OR TRY

Drunken Risotto with Grilled Chicken

Serves 4
Photo credit: Tina Rupp

Ingredients
  • 1 tablespoon balsamic vinegar (eyeball it)
  • 1 tablespoon Worcestershire sauce (eyeball it)
  • 5 tablespoons extra virgin olive oil (EVOO), divided
  • 1 tablespoon grill seasoning, such as McCormick brand Montreal Steak Seasoning
  • 6 skinless, boneless chicken thighs (about 1 1/2 pounds total)
  • 1 ounce dried porcini mushrooms
  • 4 cups chicken broth
  • 1 medium onion, finely chopped
  • Salt and freshly ground pepper
  • 1 1/2 cups arborio rice
  • 2 cups Barolo (dry Italian) red wine (2/3 bottle)
  • 2 tablespoons finely chopped fresh rosemary (about 4 sprigs)
  • 2 tablespoons cold, unsalted butter, cut into small pieces
  • 1 cup freshly grated Parmigiano Reggiano or Pecorino Romano cheese (a few generous handfuls)
  • 2 cups arugula, shredded
  • 2 cups baby spinach, shredded
Preparation

Pre-heat a grill or a grill pan to medium-high.

In a shallow dish, combine the balsamic vinegar, Worcestershire sauce, 3 tablespoons of the EVOO and the grill seasoning. Add the chicken thighs and turn to coat evenly with the marinade.

In a small saucepan, heat the dried mushrooms and chicken broth over medium-low heat.

In a large skillet, heat the remaining EVOO, two turns of the pan, over medium heat. Add the onion, season with salt and pepper and cook for a couple of minutes to soften. Add the rice, stir to coat and cook for 1 minute. Add half of the wine; when it has been absorbed by the rice, stir in the remaining wine and the rosemary. When all of the wine is absorbed, ladle in some of the mushroom broth.

Place the marinated chicken thighs on the grill and cook for 7-8 minutes on the first side and for 5-6 minutes on the reverse side.

Add a ladle of the mushroom broth to the risotto every few minutes, stirring occasionally and cooking until absorbed. Remove the softened mushrooms from the broth and chop; add to the risotto. Cook the risotto until creamy and al dente, 20-22 minutes. Remove from the heat; stir in the butter and cheese.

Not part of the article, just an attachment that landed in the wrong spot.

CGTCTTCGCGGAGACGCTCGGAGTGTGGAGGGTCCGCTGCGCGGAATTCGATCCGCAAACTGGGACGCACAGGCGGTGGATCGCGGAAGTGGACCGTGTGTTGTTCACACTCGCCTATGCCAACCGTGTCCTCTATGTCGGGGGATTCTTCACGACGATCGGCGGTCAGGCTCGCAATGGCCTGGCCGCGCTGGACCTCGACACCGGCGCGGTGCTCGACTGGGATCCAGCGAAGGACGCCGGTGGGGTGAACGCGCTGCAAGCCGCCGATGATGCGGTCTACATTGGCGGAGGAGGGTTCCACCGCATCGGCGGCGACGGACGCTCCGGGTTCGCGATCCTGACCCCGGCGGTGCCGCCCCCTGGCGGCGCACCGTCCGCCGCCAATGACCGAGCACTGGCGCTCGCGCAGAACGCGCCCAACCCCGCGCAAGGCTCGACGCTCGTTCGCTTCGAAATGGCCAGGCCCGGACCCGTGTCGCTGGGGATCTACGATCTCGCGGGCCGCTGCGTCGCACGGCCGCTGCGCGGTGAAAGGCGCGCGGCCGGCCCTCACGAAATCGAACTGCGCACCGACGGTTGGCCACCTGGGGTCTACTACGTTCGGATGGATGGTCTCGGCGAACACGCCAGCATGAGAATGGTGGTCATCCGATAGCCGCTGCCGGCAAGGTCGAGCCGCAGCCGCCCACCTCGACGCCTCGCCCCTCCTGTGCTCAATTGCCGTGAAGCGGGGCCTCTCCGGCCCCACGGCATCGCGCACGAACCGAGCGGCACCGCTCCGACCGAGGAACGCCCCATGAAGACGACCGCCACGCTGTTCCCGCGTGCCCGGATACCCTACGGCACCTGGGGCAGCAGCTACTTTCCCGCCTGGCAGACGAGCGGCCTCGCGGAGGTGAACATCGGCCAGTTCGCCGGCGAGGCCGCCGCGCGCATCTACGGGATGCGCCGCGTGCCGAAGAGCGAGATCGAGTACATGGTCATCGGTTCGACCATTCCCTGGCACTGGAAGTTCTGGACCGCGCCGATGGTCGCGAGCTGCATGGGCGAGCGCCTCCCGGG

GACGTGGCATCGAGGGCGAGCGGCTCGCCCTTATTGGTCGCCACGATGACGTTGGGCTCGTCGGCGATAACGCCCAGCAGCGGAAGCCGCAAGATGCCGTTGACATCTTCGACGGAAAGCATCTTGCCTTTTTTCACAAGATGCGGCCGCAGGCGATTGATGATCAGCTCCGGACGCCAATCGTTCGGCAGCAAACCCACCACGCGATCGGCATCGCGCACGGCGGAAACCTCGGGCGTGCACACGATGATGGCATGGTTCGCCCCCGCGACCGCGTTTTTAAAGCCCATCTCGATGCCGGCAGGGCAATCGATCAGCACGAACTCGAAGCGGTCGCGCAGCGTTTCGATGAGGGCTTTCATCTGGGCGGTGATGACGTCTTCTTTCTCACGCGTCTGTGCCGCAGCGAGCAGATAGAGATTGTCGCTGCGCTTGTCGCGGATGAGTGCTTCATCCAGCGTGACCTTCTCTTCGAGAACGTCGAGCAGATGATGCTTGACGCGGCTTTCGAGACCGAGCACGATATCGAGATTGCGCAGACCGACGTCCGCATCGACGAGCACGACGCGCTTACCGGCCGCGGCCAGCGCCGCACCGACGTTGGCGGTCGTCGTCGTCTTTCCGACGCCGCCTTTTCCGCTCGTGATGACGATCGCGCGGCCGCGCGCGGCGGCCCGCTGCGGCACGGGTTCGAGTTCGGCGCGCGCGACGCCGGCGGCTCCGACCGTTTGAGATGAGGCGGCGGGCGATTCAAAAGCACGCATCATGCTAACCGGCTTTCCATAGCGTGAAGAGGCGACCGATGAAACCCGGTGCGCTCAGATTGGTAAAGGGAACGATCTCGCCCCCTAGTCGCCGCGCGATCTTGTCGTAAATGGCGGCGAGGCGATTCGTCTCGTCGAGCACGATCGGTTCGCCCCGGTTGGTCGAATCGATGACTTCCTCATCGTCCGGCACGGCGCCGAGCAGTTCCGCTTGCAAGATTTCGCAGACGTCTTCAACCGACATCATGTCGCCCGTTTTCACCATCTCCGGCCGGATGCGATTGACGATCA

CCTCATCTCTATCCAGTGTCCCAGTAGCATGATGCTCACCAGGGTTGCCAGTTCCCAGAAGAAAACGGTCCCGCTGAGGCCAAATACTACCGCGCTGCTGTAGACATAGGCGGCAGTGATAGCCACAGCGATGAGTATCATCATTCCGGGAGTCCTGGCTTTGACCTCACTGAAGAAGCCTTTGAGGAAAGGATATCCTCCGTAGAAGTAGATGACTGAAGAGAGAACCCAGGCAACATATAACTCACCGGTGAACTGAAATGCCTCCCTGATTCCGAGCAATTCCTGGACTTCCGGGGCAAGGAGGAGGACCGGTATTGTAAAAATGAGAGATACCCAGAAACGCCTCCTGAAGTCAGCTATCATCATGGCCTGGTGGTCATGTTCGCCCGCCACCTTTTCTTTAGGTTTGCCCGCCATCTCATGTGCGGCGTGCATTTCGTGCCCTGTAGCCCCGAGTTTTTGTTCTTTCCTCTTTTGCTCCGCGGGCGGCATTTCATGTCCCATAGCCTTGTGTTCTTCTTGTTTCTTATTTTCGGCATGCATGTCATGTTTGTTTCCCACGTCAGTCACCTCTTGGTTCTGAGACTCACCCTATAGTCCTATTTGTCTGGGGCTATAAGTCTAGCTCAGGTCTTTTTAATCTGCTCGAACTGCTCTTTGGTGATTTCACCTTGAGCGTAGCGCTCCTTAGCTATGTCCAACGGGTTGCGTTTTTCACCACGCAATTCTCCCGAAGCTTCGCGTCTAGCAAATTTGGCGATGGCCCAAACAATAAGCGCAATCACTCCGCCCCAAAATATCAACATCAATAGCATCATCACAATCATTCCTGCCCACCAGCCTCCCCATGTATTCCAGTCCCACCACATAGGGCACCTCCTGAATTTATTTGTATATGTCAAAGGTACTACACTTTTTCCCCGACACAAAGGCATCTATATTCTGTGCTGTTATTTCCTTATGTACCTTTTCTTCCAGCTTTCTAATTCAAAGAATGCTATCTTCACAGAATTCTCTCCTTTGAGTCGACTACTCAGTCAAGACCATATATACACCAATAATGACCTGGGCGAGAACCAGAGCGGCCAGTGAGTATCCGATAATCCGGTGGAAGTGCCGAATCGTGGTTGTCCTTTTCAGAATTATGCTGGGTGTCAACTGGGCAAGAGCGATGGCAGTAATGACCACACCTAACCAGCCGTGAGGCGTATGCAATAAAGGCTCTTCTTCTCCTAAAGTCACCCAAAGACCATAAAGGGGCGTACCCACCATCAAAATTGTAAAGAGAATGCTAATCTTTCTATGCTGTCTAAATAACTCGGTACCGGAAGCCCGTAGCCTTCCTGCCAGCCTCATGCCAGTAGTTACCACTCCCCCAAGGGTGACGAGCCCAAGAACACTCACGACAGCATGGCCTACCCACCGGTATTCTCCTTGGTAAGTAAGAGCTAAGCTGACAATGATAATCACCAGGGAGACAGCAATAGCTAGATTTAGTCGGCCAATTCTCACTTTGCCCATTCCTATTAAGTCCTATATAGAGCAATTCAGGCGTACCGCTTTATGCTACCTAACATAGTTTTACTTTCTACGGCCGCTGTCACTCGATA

Thinly slice the grilled chicken. Divide the risotto among shallow bowls and top each serving with the arugula, spinach and sliced chicken.

More Rachael Ray risotto recipes can be found HERE


8 Responses to “Risotto, a labor of love”

  1. Susan M says:

    I like to add finely chopped carrots and celery with the onion and garlic. Also I sometimes make it with asparagus or peas. Puree some of the peas or asparagus in a food processor to add to the broth. Add the cooked vegetable at the end. The quality of every ingredient makes a difference, especially the broth and the cheese. It’s a wonderful dish with many possibilities.

  2. darrell says:

    went to your website,

    i copyed how to make your chicken but wantsd your potatoes and gravey but nothing came up would like it so could you send it to me thanks darrell

  3. Danita says:

    Hi Rachael
    I watch you all the time and I love your recipes, my question is you use dark meat chicken in a lot of your recipes I don’t care for dark meat so can I use white meat. If I do will this alter the recipe too much.
    Thank you

  4. Evalie Callahan says:

    I love risotto and was so happy to find the two recipes in this email. Thanks Rachael for finding so many foods I have never tried, that are easy and good to cook and have added immensely to my recipes.

  5. martha 398 says:

    I was wondering if I can use skinless chicken breasts instead of thighs. My family only likes the white meat.

  6. Joy Walden says:

    I had a recipe long ago that was for something called Roman Stew. It had a bunch of olive oil, I remember 3/4 of a cup, cici bean, anchovies and parsley. Do you know of any dish like this? Thank you.

  7. Joy says:

    I cannot drink wine of any kind because I have a really bad reaction to it.

    A lot of the recipes I see that sound so good require wine as an ingredient. Is there something I can substitute that won’t alter the recipe too much?

  8. Sam says:

    Can Risotto be made ahead and reheated?